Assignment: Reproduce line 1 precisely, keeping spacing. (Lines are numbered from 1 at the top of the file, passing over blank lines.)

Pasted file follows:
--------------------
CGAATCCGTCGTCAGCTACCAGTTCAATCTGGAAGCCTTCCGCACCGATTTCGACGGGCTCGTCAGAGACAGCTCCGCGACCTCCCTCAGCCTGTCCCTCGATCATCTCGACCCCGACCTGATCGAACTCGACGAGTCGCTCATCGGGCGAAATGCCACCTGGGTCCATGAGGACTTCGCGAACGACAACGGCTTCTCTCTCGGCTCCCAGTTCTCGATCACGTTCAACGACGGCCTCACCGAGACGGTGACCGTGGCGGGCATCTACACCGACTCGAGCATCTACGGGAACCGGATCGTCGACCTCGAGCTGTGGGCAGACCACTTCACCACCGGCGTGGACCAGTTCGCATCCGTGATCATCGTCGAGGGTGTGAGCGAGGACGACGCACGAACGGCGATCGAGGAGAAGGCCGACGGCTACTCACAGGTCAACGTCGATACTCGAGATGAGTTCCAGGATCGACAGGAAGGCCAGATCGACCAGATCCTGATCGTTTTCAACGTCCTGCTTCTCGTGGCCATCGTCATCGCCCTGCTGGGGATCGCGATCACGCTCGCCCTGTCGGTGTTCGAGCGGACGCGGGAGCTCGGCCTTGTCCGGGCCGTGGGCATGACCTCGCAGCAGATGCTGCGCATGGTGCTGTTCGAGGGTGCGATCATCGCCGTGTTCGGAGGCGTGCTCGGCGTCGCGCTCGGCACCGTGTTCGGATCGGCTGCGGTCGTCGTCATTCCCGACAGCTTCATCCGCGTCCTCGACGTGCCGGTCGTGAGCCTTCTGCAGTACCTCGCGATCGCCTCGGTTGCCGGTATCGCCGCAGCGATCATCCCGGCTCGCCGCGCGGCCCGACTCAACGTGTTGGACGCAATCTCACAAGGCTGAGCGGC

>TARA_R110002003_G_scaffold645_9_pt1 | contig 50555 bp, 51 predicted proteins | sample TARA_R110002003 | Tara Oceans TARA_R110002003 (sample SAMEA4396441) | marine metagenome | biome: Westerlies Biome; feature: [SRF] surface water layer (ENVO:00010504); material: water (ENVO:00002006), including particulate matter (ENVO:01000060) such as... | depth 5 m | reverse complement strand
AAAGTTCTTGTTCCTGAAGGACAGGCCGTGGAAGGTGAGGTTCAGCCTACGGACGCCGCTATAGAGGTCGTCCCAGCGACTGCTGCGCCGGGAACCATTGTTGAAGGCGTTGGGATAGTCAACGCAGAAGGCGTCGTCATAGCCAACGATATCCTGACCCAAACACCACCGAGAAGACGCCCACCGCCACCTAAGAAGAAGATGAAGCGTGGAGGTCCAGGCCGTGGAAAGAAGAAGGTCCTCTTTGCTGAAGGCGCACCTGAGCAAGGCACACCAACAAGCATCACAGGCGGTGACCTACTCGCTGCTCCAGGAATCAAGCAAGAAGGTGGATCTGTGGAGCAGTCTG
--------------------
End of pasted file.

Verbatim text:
CGAATCCGTCGTCAGCTACCAGTTCAATCTGGAAGCCTTCCGCACCGATTTCGACGGGCTCGTCAGAGACAGCTCCGCGACCTCCCTCAGCCTGTCCCTCGATCATCTCGACCCCGACCTGATCGAACTCGACGAGTCGCTCATCGGGCGAAATGCCACCTGGGTCCATGAGGACTTCGCGAACGACAACGGCTTCTCTCTCGGCTCCCAGTTCTCGATCACGTTCAACGACGGCCTCACCGAGACGGTGACCGTGGCGGGCATCTACACCGACTCGAGCATCTACGGGAACCGGATCGTCGACCTCGAGCTGTGGGCAGACCACTTCACCACCGGCGTGGACCAGTTCGCATCCGTGATCATCGTCGAGGGTGTGAGCGAGGACGACGCACGAACGGCGATCGAGGAGAAGGCCGACGGCTACTCACAGGTCAACGTCGATACTCGAGATGAGTTCCAGGATCGACAGGAAGGCCAGATCGACCAGATCCTGATCGTTTTCAACGTCCTGCTTCTCGTGGCCATCGTCATCGCCCTGCTGGGGATCGCGATCACGCTCGCCCTGTCGGTGTTCGAGCGGACGCGGGAGCTCGGCCTTGTCCGGGCCGTGGGCATGACCTCGCAGCAGATGCTGCGCATGGTGCTGTTCGAGGGTGCGATCATCGCCGTGTTCGGAGGCGTGCTCGGCGTCGCGCTCGGCACCGTGTTCGGATCGGCTGCGGTCGTCGTCATTCCCGACAGCTTCATCCGCGTCCTCGACGTGCCGGTCGTGAGCCTTCTGCAGTACCTCGCGATCGCCTCGGTTGCCGGTATCGCCGCAGCGATCATCCCGGCTCGCCGCGCGGCCCGACTCAACGTGTTGGACGCAATCTCACAAGGCTGAGCGGC